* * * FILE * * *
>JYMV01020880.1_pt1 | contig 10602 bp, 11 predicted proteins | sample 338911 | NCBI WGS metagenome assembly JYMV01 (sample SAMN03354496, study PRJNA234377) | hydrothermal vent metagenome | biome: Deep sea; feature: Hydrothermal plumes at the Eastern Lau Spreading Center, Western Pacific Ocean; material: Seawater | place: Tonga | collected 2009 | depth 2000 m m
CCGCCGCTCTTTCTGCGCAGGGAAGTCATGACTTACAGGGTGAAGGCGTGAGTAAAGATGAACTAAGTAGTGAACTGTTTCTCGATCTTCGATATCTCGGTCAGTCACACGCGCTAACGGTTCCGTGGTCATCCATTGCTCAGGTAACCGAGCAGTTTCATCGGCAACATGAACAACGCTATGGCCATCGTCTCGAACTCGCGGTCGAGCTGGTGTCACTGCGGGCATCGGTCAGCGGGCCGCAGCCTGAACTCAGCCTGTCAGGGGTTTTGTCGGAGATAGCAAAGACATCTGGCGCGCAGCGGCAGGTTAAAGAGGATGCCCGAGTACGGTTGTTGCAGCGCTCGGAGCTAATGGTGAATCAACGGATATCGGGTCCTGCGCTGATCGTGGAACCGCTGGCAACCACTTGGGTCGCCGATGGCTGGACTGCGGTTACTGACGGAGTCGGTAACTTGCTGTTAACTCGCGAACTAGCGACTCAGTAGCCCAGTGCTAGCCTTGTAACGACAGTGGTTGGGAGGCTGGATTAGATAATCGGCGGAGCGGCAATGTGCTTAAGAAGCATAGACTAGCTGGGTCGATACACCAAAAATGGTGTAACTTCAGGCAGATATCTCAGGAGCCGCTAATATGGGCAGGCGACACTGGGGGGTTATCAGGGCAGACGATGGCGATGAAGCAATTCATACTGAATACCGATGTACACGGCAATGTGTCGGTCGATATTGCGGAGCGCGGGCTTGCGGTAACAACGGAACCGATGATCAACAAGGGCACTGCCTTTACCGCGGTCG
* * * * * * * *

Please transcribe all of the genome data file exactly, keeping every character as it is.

>JYMV01020880.1_pt1 | contig 10602 bp, 11 predicted proteins | sample 338911 | NCBI WGS metagenome assembly JYMV01 (sample SAMN03354496, study PRJNA234377) | hydrothermal vent metagenome | biome: Deep sea; feature: Hydrothermal plumes at the Eastern Lau Spreading Center, Western Pacific Ocean; material: Seawater | place: Tonga | collected 2009 | depth 2000 m m
CCGCCGCTCTTTCTGCGCAGGGAAGTCATGACTTACAGGGTGAAGGCGTGAGTAAAGATGAACTAAGTAGTGAACTGTTTCTCGATCTTCGATATCTCGGTCAGTCACACGCGCTAACGGTTCCGTGGTCATCCATTGCTCAGGTAACCGAGCAGTTTCATCGGCAACATGAACAACGCTATGGCCATCGTCTCGAACTCGCGGTCGAGCTGGTGTCACTGCGGGCATCGGTCAGCGGGCCGCAGCCTGAACTCAGCCTGTCAGGGGTTTTGTCGGAGATAGCAAAGACATCTGGCGCGCAGCGGCAGGTTAAAGAGGATGCCCGAGTACGGTTGTTGCAGCGCTCGGAGCTAATGGTGAATCAACGGATATCGGGTCCTGCGCTGATCGTGGAACCGCTGGCAACCACTTGGGTCGCCGATGGCTGGACTGCGGTTACTGACGGAGTCGGTAACTTGCTGTTAACTCGCGAACTAGCGACTCAGTAGCCCAGTGCTAGCCTTGTAACGACAGTGGTTGGGAGGCTGGATTAGATAATCGGCGGAGCGGCAATGTGCTTAAGAAGCATAGACTAGCTGGGTCGATACACCAAAAATGGTGTAACTTCAGGCAGATATCTCAGGAGCCGCTAATATGGGCAGGCGACACTGGGGGGTTATCAGGGCAGACGATGGCGATGAAGCAATTCATACTGAATACCGATGTACACGGCAATGTGTCGGTCGATATTGCGGAGCGCGGGCTTGCGGTAACAACGGAACCGATGATCAACAAGGGCACTGCCTTTACCGCGGTCG